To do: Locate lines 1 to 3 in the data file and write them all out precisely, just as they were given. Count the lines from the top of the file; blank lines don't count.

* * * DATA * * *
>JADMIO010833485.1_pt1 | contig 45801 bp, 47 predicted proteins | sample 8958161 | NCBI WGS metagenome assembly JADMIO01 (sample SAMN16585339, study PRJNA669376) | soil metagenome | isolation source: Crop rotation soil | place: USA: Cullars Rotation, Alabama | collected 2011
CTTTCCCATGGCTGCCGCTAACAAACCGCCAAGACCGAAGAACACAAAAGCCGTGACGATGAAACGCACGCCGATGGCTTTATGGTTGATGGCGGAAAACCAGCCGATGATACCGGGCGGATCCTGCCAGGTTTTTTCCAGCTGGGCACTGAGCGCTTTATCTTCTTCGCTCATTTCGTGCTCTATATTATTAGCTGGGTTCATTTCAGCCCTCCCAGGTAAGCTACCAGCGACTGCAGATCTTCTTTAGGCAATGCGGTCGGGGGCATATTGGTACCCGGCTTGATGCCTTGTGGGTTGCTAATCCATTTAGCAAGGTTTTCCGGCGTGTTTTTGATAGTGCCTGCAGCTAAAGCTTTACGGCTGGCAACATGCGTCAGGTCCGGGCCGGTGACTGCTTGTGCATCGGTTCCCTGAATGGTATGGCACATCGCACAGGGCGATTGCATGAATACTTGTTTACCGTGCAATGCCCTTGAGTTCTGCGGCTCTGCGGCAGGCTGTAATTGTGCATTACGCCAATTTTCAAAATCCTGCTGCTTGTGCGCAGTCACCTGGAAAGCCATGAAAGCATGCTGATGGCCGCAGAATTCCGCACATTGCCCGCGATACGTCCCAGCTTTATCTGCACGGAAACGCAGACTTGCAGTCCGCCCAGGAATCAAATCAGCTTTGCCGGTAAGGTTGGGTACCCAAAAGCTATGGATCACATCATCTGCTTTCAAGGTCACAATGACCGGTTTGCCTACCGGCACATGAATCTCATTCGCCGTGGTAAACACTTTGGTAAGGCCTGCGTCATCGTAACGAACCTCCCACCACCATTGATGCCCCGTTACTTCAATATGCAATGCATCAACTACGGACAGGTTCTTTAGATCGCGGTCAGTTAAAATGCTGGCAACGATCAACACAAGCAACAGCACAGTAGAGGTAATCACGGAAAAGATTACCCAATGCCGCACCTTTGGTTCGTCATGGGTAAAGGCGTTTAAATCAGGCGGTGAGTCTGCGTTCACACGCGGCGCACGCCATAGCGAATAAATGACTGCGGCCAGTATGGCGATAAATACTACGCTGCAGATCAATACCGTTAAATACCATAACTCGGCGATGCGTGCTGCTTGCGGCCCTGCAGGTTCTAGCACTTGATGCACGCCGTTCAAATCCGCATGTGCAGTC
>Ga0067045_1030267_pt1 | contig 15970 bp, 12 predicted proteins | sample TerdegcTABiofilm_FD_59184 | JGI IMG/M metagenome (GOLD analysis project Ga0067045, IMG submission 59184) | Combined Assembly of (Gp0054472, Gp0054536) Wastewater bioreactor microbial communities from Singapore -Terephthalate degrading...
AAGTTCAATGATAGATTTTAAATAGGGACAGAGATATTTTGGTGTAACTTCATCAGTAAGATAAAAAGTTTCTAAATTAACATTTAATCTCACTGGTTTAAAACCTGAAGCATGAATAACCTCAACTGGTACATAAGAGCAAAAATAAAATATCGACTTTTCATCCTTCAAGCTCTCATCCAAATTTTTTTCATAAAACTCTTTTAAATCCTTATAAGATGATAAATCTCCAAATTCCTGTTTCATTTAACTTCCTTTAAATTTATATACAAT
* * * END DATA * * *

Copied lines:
>JADMIO010833485.1_pt1 | contig 45801 bp, 47 predicted proteins | sample 8958161 | NCBI WGS metagenome assembly JADMIO01 (sample SAMN16585339, study PRJNA669376) | soil metagenome | isolation source: Crop rotation soil | place: USA: Cullars Rotation, Alabama | collected 2011
CTTTCCCATGGCTGCCGCTAACAAACCGCCAAGACCGAAGAACACAAAAGCCGTGACGATGAAACGCACGCCGATGGCTTTATGGTTGATGGCGGAAAACCAGCCGATGATACCGGGCGGATCCTGCCAGGTTTTTTCCAGCTGGGCACTGAGCGCTTTATCTTCTTCGCTCATTTCGTGCTCTATATTATTAGCTGGGTTCATTTCAGCCCTCCCAGGTAAGCTACCAGCGACTGCAGATCTTCTTTAGGCAATGCGGTCGGGGGCATATTGGTACCCGGCTTGATGCCTTGTGGGTTGCTAATCCATTTAGCAAGGTTTTCCGGCGTGTTTTTGATAGTGCCTGCAGCTAAAGCTTTACGGCTGGCAACATGCGTCAGGTCCGGGCCGGTGACTGCTTGTGCATCGGTTCCCTGAATGGTATGGCACATCGCACAGGGCGATTGCATGAATACTTGTTTACCGTGCAATGCCCTTGAGTTCTGCGGCTCTGCGGCAGGCTGTAATTGTGCATTACGCCAATTTTCAAAATCCTGCTGCTTGTGCGCAGTCACCTGGAAAGCCATGAAAGCATGCTGATGGCCGCAGAATTCCGCACATTGCCCGCGATACGTCCCAGCTTTATCTGCACGGAAACGCAGACTTGCAGTCCGCCCAGGAATCAAATCAGCTTTGCCGGTAAGGTTGGGTACCCAAAAGCTATGGATCACATCATCTGCTTTCAAGGTCACAATGACCGGTTTGCCTACCGGCACATGAATCTCATTCGCCGTGGTAAACACTTTGGTAAGGCCTGCGTCATCGTAACGAACCTCCCACCACCATTGATGCCCCGTTACTTCAATATGCAATGCATCAACTACGGACAGGTTCTTTAGATCGCGGTCAGTTAAAATGCTGGCAACGATCAACACAAGCAACAGCACAGTAGAGGTAATCACGGAAAAGATTACCCAATGCCGCACCTTTGGTTCGTCATGGGTAAAGGCGTTTAAATCAGGCGGTGAGTCTGCGTTCACACGCGGCGCACGCCATAGCGAATAAATGACTGCGGCCAGTATGGCGATAAATACTACGCTGCAGATCAATACCGTTAAATACCATAACTCGGCGATGCGTGCTGCTTGCGGCCCTGCAGGTTCTAGCACTTGATGCACGCCGTTCAAATCCGCATGTGCAGTC
>Ga0067045_1030267_pt1 | contig 15970 bp, 12 predicted proteins | sample TerdegcTABiofilm_FD_59184 | JGI IMG/M metagenome (GOLD analysis project Ga0067045, IMG submission 59184) | Combined Assembly of (Gp0054472, Gp0054536) Wastewater bioreactor microbial communities from Singapore -Terephthalate degrading...